Just because we’re not going to have a classic “storm” doesn’t mean we’re going to get skunked for snow Monday night. There is a saying that it can get too cold for snow. If that is true, why do the Arctic and Antarctic get snow? This panel shows the scenario for Monday night:
Cold air holds less moisture than warm air. But very cold air can become saturated through a deep layer as seen above. The disturbance pivoting across the North Country Monday night will also pick up some Great Lakes moisture.
The MESO-NAM is showing around a quarter-inch of liquid equivalent by Tuesday morning over ilsnow land:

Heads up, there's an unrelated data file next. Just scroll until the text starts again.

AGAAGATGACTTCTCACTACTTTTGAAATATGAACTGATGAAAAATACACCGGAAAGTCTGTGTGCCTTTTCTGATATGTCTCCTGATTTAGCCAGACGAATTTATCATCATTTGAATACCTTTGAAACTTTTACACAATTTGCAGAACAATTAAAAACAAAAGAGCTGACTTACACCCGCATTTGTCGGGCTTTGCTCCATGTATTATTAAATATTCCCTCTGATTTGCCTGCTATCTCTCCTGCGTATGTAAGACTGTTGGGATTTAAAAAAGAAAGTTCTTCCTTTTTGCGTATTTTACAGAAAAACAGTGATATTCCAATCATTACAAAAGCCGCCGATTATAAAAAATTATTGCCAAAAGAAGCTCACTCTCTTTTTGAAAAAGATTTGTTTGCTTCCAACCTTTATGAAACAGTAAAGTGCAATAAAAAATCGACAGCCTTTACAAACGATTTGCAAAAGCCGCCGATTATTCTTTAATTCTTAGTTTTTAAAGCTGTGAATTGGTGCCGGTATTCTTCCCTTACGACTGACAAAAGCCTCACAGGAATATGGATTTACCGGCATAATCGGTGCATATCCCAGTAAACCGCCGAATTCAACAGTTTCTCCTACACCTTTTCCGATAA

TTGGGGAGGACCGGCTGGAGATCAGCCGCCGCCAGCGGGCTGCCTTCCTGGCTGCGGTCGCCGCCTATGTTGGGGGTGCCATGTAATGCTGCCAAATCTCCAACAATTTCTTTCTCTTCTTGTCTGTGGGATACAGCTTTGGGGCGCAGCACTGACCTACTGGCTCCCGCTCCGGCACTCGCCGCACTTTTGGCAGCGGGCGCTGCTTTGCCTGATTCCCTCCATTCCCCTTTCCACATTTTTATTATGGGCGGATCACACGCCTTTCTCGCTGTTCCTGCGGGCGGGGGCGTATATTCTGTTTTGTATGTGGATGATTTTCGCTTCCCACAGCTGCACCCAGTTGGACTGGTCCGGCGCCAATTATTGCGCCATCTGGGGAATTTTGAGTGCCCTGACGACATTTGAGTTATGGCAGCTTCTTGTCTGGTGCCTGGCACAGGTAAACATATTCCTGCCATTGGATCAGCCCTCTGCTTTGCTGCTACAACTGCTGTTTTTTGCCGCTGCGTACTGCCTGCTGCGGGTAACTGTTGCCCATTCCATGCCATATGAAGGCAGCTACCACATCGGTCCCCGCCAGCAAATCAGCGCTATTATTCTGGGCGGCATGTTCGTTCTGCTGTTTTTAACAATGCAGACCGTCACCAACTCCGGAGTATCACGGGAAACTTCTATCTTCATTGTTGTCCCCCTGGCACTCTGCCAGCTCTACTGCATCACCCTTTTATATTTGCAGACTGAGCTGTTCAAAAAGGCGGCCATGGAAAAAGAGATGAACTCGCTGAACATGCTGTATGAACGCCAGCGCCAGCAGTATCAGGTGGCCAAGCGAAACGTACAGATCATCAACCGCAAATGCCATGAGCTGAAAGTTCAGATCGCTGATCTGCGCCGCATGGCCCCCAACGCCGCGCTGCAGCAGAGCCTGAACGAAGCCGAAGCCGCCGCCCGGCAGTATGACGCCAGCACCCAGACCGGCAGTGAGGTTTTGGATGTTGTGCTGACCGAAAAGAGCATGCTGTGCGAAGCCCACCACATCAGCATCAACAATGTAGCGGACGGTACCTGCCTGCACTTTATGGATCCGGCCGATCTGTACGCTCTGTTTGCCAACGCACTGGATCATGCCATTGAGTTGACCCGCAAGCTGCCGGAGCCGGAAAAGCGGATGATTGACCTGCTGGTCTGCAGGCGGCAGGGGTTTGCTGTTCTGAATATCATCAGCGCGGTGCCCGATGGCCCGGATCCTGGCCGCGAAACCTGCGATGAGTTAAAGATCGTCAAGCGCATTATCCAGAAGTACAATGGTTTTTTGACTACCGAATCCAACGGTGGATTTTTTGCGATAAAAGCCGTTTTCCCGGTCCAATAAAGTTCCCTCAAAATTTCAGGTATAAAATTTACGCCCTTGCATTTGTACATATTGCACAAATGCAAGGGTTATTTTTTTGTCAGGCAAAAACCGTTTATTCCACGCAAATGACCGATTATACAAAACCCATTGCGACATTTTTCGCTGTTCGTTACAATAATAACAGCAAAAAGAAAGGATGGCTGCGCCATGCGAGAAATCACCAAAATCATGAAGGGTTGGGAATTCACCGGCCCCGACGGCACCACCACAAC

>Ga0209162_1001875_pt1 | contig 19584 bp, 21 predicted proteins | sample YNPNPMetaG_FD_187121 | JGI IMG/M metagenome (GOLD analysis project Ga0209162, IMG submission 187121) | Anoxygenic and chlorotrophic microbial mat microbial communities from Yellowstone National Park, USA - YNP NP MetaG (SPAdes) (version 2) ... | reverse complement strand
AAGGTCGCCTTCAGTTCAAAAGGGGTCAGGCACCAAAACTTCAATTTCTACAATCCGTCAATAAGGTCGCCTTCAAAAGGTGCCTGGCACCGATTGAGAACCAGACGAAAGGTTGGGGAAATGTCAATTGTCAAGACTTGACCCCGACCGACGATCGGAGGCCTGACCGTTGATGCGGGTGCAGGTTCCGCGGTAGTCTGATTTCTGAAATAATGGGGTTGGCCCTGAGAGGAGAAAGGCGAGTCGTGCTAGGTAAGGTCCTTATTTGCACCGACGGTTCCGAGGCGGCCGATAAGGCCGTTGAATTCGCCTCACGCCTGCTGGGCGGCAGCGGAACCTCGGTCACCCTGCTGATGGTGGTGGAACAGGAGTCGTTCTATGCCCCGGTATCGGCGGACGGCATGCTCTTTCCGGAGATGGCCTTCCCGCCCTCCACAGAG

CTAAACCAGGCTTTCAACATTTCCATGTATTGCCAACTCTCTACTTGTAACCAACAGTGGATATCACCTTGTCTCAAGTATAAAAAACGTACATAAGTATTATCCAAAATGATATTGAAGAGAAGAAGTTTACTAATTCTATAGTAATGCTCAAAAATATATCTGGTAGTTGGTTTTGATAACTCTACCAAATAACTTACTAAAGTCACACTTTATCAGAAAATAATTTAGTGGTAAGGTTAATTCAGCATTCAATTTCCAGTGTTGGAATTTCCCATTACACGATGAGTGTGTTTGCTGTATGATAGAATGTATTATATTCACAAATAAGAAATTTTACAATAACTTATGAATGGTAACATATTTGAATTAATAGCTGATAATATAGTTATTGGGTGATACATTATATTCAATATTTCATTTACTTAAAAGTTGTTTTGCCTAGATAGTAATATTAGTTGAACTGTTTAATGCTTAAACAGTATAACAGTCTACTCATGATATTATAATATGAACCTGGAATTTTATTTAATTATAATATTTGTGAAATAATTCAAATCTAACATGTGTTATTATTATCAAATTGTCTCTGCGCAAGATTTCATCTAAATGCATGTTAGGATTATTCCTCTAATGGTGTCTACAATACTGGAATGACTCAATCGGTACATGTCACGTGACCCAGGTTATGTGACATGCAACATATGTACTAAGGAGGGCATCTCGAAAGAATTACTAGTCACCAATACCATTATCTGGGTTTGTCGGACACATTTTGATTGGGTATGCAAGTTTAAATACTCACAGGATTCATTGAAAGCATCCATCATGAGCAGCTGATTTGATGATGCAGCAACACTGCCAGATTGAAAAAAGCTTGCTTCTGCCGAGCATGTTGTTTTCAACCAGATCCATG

At first blush, that’s not a big deal. Multiply 0.25 inch by the typical 12:1 snowfall to liquid equivalent and you get about 3 inches of snow. But in this case, snowfall to liquid equivalent will be closer to 30:1, so that 0.25 inch becomes 7.5 inches of snow! I’m not entirely sure if we’ll get THAT much, but I feel pretty confident we could get several inches of snow Monday night. Keep in mind, there will be a lot of air in that fluff. But all snow is good snow as far as I’m concerned.
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